2. Anonymous commented on Jul 02

    I understand that annuities are paid by PRIVATE insurance companies. Are annuities insured? If the annuity company goes bankrupt, what happens? How often do annuity companies go bankrupt?

  3. Anonymous commented on Jul 02

    Then there’s always a consideration of something called a pension max using some type of life insurance. Of course the client has to meet certain criteria health wise and be able to decide which annuity option fits the bill. I have found on a few occasions in my career 23+ years that a client would be able to have their cake and eat it too when using life insurance as a component piggy backing on top of the annuity (especially when no lump sum option is offered) At the end of the day, our clients want peace of mind and there’s some great combinations available for them.

  4. Anonymous commented on Jul 02

    How is this process work point to point relative to change in s&p and russel on daily basis. It open +or – and closes +or – daoly. Does it mean my annuity earn money with the Insurance company. My is 1 year point to point and also monthly point to point. When do I earned money on my annuity.

  5. Anonymous commented on Jul 02

    The lump sum has bigger upside, but higher variability. The guarantee provided by the annuity is worth something – it can be counted upon. I’m surprised not to see a price/value put upon that certainty.

  6. Anonymous commented on Jul 02

    Great post Nick. Many people unfortuantely wouldn’t do the analysis correctly. And, many people are incapable of managing money themselves or hiring a good management firm, so for them it isn’t about more vs less, it is giving them a monthly check or a stick of dynamite. I took a lump sum at coincidentally 45 years of age and one of the big deals was the optionality you speak of. I was also completely detached from an unfunded pension with my lump sum, vs waiting 10-20 years to collect a promised benefit. But, the real kicker was at 45 you have to think about survivor benefit. And, since the qualified lump sum went straight to my IRA it went in at full life-only value and the survivor benefit (and heirs!!!) is already waiting. Not even a survivor pension benefit choice gives $1 to non-spouse heirs, but the lump rolled-over does.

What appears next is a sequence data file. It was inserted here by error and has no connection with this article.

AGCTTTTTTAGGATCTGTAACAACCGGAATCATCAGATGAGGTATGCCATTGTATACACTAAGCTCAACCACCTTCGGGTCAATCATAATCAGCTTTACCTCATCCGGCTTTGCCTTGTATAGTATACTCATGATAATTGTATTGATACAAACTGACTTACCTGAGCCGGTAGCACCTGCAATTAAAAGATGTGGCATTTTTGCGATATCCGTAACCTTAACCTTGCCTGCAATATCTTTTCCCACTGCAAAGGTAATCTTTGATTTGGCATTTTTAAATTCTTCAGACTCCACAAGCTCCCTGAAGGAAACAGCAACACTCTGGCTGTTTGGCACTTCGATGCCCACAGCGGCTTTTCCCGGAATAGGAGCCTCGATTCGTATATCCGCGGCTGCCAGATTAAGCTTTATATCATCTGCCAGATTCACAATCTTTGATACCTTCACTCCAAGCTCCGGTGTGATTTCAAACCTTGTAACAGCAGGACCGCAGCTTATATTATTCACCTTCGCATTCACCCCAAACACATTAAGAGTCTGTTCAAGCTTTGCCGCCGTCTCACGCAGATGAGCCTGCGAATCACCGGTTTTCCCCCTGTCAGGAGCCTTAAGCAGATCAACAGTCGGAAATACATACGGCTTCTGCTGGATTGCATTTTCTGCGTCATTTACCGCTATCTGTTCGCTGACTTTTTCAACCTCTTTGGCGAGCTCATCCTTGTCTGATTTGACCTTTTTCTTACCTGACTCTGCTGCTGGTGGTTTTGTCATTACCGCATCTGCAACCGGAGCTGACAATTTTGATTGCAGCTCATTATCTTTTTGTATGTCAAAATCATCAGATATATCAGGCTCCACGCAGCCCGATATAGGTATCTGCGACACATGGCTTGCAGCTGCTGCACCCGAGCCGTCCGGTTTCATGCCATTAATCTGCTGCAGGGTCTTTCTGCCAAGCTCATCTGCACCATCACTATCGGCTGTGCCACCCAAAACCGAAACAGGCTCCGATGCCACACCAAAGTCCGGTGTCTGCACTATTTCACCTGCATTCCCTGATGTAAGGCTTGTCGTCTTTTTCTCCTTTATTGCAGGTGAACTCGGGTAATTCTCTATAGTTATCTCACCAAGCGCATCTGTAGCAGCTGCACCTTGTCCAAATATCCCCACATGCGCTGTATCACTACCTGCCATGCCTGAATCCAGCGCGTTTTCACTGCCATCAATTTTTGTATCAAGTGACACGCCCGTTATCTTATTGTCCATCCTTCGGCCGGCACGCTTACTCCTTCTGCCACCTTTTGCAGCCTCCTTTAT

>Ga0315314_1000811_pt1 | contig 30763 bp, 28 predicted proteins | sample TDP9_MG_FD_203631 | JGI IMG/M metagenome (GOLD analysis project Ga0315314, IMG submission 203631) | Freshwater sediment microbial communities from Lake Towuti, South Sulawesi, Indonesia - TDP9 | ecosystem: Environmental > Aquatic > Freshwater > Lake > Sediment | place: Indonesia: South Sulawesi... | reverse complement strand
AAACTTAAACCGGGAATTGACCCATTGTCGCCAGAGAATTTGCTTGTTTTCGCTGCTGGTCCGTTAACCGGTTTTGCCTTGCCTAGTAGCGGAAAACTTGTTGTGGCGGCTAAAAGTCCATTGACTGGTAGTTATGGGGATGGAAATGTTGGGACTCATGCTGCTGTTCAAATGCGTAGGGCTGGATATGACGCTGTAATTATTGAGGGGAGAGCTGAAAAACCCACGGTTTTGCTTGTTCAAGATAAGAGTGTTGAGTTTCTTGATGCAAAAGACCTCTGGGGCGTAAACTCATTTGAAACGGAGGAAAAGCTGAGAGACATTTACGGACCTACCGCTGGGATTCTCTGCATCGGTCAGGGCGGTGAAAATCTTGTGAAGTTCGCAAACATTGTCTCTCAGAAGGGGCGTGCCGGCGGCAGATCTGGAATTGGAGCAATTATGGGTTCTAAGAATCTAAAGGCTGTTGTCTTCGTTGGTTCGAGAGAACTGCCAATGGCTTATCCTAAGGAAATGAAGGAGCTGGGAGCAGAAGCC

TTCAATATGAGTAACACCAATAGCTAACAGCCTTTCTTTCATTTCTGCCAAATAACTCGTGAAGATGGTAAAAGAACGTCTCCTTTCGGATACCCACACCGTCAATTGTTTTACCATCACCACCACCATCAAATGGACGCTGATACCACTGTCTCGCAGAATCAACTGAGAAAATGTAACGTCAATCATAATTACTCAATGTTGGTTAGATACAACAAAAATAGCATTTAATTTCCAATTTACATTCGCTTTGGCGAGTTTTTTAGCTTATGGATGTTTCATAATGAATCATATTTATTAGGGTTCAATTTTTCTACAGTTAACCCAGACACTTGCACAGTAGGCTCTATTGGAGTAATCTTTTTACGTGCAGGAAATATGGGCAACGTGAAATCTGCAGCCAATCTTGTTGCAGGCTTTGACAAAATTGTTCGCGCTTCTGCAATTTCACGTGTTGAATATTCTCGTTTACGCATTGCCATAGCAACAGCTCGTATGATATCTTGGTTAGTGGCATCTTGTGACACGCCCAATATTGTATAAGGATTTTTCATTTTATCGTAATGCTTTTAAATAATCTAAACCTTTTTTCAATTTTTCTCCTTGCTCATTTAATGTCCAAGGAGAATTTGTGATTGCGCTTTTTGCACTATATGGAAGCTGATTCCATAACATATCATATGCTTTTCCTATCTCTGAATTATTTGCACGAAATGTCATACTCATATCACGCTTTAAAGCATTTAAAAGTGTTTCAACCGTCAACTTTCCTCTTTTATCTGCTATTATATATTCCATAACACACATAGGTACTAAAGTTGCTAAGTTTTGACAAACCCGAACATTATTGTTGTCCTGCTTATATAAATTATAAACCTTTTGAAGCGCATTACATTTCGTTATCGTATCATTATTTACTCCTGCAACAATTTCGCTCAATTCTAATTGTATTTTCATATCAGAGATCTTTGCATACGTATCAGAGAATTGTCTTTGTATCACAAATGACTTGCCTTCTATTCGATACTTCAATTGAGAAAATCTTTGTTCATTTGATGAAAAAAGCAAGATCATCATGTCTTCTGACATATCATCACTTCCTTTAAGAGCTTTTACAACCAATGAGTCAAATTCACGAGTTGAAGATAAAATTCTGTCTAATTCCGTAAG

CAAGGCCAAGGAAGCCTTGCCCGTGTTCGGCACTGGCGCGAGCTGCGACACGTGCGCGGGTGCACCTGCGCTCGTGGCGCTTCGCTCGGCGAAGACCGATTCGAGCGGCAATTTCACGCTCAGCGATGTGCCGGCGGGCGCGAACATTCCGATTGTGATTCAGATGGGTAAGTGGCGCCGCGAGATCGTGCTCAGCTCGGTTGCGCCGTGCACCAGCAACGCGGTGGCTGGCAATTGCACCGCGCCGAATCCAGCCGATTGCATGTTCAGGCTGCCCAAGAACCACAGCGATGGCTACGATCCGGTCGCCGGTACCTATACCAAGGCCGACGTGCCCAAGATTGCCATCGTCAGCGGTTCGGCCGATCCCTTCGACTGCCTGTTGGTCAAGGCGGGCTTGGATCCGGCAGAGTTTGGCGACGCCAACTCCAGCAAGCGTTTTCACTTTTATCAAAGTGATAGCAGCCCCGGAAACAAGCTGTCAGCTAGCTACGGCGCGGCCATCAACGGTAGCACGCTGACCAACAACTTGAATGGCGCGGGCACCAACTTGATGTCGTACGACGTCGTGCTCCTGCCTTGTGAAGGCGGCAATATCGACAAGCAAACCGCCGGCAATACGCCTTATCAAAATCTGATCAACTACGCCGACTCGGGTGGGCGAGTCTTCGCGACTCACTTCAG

7. Anonymous commented on Jul 03

    Very nice job of examining the options! Good writing: clear and jargon-free. It sure points out the complexities of investing for an unknown future.

  8. Anonymous commented on Jul 05

    We’re facing a simpler version of this problem. My spouse has just retired at 63 and she will elect an option (many choices, including SLAnnuity and lump sum) at 65.

    She wants the annuity, unlike most of her fellow employees. She likes the predictable return and her family, especially the women, live long (grandmothers 87 and 92, mother still healthy at 89). So this will be the very conservative part of our portfolio.

    If it were my choice I’d take the lump sum. Low discount interest rates mean lump sum would be bigger now, so kind of missing out. However, we do like the thought that we could live an okay, reduced lifestyle on just the annuity and the two Soc Sec checks.

  9. Anonymous commented on Jul 05

    Great article and analysis.

  10. Anonymous commented on Jul 05

    A great start but-
    1. You provide sensitivity analysis around death but what market returns? At what stock market return will the annuity make sense.
    2. Which strategy would allow the guy to delay social security claiming so he can get something like a 7% increase in benefits.